Using photographs to teach doctors about veterans
As medical educators and researchers working at the University of Michigan Medical School who also have experience working with veterans, we know how important it is for health care providers to be aware of their patients’ military service.
So we developed a massive open online course (MOOC) called Lessons in Veteran-Centered Care aimed at teaching health professionals about providing veteran-centered care. We cover military culture, focusing on patients’ positive capabilities and strengths, and military health history, as well as highlighting available patient resources.
Participants learn how to use and apply principles from the course to improve assessment and triage for patients with PTSD, MST, TBI, anxiety and depression – all the conditions that are more prevalent in the military population than in the general civilian one.
But caring for veterans isn’t just about being able to diagnose PTSD or depression. It’s also about understanding who they are and where they’ve been. To do this we use coursework and key moments from the documentary “Where Soldiers Come From,” which follows five young men as they joined the National Guard, underwent military training, deployed to Afghanistan looking for improvised explosive devices and returned home as combat veterans dealing with PTSD and TBI.
To help health professionals understand how diverse today’s veterans are, we also use 30 pairs of photographs of people during and after their time in service. The collection includes veterans from World War II, the Korean War, the Vietnam War, Desert Storm/Desert Shield and the more recent conflicts in Iraq and Afghanistan. This exercise alone helps demonstrate the age diversity of today’s veterans, most of whom fall between 35 and 74 years old.
Although men have dominated the veteran population in the past, an increasing number of women have served in recent conflicts. The photographs also illustrate the racial diversity of today’s veterans. About 21 percent of veterans are minorities.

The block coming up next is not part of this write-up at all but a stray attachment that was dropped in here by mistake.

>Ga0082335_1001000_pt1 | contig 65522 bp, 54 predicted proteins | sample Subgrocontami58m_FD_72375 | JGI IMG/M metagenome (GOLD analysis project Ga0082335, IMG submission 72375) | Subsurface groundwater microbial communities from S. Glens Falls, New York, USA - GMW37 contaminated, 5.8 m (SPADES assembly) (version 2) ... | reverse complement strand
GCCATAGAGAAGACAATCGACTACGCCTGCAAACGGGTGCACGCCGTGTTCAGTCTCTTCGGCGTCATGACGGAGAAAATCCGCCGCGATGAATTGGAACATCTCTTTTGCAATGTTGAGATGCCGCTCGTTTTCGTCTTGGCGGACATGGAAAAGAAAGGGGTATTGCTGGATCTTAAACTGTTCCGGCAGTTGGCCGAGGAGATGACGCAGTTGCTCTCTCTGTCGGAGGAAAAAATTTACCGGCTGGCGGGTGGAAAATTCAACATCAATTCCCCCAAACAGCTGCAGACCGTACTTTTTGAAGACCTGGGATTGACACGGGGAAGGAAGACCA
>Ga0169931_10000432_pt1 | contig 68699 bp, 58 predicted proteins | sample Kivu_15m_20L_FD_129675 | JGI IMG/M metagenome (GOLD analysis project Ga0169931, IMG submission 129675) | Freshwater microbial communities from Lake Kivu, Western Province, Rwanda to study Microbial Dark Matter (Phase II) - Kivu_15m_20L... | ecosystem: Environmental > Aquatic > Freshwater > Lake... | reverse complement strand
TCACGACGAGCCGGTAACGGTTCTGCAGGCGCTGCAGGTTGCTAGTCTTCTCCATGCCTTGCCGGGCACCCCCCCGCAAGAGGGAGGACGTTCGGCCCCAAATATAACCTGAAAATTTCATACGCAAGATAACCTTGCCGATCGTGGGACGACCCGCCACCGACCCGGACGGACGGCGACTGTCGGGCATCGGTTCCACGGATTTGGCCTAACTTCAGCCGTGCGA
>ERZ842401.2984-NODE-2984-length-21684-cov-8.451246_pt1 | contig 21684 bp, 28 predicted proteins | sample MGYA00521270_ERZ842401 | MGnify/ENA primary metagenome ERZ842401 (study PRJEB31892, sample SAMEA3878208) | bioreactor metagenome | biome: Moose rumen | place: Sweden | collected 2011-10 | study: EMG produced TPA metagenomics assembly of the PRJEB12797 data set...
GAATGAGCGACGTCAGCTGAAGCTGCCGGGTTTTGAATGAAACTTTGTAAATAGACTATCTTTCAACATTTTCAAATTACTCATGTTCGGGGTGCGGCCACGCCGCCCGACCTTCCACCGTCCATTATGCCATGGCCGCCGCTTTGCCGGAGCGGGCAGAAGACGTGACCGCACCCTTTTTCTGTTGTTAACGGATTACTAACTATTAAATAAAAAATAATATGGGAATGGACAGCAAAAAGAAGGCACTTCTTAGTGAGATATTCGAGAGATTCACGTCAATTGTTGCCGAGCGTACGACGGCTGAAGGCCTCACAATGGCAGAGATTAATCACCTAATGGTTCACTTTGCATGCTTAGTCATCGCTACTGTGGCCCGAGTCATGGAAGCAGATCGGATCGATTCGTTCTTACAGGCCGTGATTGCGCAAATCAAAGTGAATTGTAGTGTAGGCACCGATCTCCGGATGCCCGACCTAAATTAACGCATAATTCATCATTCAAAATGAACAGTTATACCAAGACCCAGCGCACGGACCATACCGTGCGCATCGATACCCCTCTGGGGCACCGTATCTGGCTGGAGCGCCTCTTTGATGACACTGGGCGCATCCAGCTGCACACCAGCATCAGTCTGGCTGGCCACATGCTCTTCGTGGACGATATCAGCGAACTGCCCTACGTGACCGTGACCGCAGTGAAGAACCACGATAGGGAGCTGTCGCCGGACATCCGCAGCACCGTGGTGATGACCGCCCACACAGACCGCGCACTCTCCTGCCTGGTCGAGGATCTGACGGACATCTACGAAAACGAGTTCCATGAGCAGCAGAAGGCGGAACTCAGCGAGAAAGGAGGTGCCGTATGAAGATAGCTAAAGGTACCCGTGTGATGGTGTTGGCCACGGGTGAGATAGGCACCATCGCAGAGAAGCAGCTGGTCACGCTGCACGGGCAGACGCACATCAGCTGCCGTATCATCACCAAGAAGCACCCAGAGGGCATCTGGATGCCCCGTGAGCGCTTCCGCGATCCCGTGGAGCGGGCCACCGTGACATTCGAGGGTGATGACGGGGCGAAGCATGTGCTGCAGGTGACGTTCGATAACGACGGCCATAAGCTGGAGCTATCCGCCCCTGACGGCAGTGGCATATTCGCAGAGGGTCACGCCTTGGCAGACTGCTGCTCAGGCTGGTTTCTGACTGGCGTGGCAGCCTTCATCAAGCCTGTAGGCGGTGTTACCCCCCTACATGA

These photos help medical students and physicians in our course visualize the trajectory of US service members from soldier to civilian. We challenge learners to think deeply about the experiences, concerns and perspectives of U.S. military veterans, and to reshape previously held unconscious biases, stereotypes or attitudes toward veterans.
Our goal is to use our photographs to improve veteran care by asking health care professionals to take a similar yet important step, and consider military service or exposure to the military culture during their encounters with all patients.
Medical students who’ve taken the course said it inspired them to be more likely to ask patients if they’ve served and to understand the importance of veteran-centered care. Faculty physicians who took the course said it made them reexamine their own biases about veterans.
Ultimately, we challenge assumptions about what veterans look like and help health care professionals recognize that most veterans look just like other patients. Unless you ask the question, you may never find out this valuable piece of information that can lead to improving health outcomes.
Monica Lypson, Professor of Internal Medicine and Learning Health Sciences, University of Michigan and Paula Thompson Ross, Director of Advancing Scholarship, University of Michigan. This article is republished from The Conversation under a Creative Commons license.